Harlan Coben: Darkness on the edge

Turn off the New Jersey highways and you enter Harlan Coben country, a place full of secrets and struggles. Roz Kaveney tracks down the chart-topping thriller-writer
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The Independent Culture

You drive out of New York, across on to the New Jersey shore, and at first you think you know where you are. It is the drive Tony Soprano takes at the start of every episode, past scruffy small industrial sites and occasional strip joints that look raddled and sad in the light of morning. Then you come off that road and on to the turnings that lead to small, pretty dormitory suburban towns. There are trees and fields and grey wooden-faced houses with pink trim. Suddenly you are out of the obvious threat of Edge City and into a place where threat seems entirely absent.

You drive out of New York, across on to the New Jersey shore, and at first you think you know where you are. It is the drive Tony Soprano takes at the start of every episode, past scruffy small industrial sites and occasional strip joints that look raddled and sad in the light of morning. Then you come off that road and on to the turnings that lead to small, pretty dormitory suburban towns. There are trees and fields and grey wooden-faced houses with pink trim. Suddenly you are out of the obvious threat of Edge City and into a place where threat seems entirely absent.

"Sometimes I think we are very clever out here," Harlan Coben says. "We let people think that The Sopranos is a documentary, and we hide the real New Jersey from them, up side-roads." The four suspense thrillers that have moved Coben from the solid publisher's mid-list to bestsellerdom are all set in the attractive New Jersey towns where he lives and grew up; and they are all obsessed with this notion of hidden places, special places. "New Jersey is a place that defines itself in part by not being New York - it is a place where people come to live in order to lead lives where you do the right thing. It is also, though, a place where dreams come to die."

The sequence of thrillers that Coben started with Tell No One are all about loss, and about clawing back something or someone you thought had gone forever. This is one of the reasons why their simple titles could each serve as titles for any of the other books. "I'm not especially good at titles," he says, "and usually go with what my editors suggest feels right."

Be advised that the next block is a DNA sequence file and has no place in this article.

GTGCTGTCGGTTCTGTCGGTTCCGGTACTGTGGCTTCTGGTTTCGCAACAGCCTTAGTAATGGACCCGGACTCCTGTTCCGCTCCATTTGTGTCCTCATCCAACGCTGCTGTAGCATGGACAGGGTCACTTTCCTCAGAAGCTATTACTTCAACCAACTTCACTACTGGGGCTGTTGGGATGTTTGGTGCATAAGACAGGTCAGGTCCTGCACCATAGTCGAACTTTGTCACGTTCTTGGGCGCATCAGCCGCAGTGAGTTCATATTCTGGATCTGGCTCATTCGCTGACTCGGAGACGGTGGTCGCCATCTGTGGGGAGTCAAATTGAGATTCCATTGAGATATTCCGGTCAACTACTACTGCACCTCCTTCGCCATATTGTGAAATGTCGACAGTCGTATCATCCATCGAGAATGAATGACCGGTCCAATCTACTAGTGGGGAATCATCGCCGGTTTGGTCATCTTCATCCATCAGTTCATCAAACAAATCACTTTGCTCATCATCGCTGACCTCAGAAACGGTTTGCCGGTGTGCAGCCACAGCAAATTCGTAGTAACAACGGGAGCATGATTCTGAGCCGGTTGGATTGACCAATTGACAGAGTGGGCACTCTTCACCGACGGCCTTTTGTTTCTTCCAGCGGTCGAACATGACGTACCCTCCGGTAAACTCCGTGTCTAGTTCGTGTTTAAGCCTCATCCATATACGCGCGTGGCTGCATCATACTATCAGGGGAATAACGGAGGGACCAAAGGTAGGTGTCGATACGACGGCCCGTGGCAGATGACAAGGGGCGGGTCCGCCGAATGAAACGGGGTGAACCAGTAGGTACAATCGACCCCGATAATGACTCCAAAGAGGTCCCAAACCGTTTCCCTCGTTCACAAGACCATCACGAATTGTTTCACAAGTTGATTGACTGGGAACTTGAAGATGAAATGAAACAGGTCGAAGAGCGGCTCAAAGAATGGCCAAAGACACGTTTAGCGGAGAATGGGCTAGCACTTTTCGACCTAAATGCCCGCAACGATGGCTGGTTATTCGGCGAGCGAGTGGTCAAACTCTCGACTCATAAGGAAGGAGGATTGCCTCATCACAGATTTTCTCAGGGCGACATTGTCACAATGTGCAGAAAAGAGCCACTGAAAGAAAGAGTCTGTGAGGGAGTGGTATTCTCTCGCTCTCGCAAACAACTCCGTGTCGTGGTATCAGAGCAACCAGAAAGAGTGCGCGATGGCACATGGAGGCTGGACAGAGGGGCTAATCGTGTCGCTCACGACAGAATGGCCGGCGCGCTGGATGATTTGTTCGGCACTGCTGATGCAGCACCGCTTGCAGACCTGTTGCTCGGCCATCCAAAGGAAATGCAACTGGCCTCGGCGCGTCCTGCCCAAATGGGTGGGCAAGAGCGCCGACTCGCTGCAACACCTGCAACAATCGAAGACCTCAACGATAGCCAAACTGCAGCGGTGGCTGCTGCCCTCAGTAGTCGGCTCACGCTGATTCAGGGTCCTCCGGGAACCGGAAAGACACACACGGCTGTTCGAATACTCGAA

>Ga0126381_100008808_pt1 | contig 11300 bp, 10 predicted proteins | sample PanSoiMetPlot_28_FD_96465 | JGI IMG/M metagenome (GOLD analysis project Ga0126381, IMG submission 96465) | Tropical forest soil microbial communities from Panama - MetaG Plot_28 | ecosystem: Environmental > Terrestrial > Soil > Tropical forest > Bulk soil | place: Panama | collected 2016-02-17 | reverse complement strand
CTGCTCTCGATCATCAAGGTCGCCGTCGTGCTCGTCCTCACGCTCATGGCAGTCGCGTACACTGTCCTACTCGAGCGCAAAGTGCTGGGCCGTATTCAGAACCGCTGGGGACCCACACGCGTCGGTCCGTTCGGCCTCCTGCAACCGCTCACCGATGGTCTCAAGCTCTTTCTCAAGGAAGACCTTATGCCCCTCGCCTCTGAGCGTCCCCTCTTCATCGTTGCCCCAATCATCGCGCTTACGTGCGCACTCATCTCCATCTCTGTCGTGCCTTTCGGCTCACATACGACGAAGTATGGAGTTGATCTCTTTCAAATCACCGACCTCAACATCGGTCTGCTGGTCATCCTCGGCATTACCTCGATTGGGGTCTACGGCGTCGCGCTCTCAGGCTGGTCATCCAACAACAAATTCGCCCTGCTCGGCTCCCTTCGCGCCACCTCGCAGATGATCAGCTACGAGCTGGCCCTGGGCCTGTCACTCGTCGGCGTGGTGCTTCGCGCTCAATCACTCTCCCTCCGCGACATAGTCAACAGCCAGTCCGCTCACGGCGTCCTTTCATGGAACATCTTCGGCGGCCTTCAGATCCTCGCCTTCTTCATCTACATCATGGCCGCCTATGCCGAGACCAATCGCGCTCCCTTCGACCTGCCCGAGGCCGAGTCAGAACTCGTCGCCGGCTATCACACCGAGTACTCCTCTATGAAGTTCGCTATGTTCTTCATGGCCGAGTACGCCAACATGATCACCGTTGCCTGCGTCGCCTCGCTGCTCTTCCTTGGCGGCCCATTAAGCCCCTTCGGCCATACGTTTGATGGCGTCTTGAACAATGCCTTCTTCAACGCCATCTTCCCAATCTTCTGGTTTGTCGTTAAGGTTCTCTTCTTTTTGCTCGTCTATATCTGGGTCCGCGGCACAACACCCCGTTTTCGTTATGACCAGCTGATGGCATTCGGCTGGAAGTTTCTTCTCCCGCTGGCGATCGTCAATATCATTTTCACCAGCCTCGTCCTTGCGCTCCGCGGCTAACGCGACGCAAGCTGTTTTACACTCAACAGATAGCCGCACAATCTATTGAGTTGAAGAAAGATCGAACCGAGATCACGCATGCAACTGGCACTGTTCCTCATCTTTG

In Tell No One, the lost person is a dead wife. In his new book, Just One Look (Orion, £12.99), it is both her kidnapped husband and the past self that Grace lost to amnesia when trampled in a rock concert. Each of these complex plots, though, involves a trade-off. The protagonist buys back what was lost with a portion of their innocence, a portion of their sense that things can ever again be as simple as they were.

Coben is a poet of mixed motives and terrible secrets. All of his villains - and his are books with some very bad people in them - were victims once, in some sense or another. Eric Wu, the bleached-blond Korean hit man who featured in Tell No One and surfaces again in Just One Look, was a child once, before maltreatment deformed him. The books have a sense of the sadness of things that does not stop them being morally robust; Coben is very much one for knocking down Wu and pitying him afterward.

The twists and turns in the plots continue right to the very last page. That would be soulless and gimmicky were it not for the fact that most of the twists and turns come from the complexities of the human heart. It is not that good men turn out to be bad; it is that they love the right thing in the wrong way, or make a spur-of-the-moment choice on inadequate information and have to live with the consequences. The sadness of Coben's heroes and heroines comes from disillusion, from learning to look at their lives, and the people in them, in a new way.

Coben's thrillers are all voyages of discovery, for the author as much as the protagonist. "I always know the beginning, and know most of the ending, and what lies between is the stuff I have to make up as I go. But I always bear in mind that everything has a cost, and that in life there is no reset button." These books are an advance on his early, rightly praised, series about the sports agent Myron Bolitar: not because the losses and disillusionments that hit Myron ever get unsaid, but because a series character can change only so much before the series changes or ends.

It was only during the writing that Coben's new book, Just One Look, acquired its secondary heroine and subplot. In most books and films, Charlaine would have been a disposable victim, but here she becomes Eric Wu's nemesis. Some writers, and most films, would have moralised her habit of exhibitionism; here it is presented without comment as a plot point that makes her notice that her voyeur neighbour has disappeared and that Wu has moved into his house.

These are also books that try, as much as possible, to inhabit the real world. Coben's heroes and heroines do not suddenly acquire special skills; they survive through intelligence and ingenuity, rather than kick-boxing their way through obstacles. Charlaine survives Wu simply by being cleverer than he is and by knowing her limitations realistically: there is a sly humour to the passages in which she outwits him.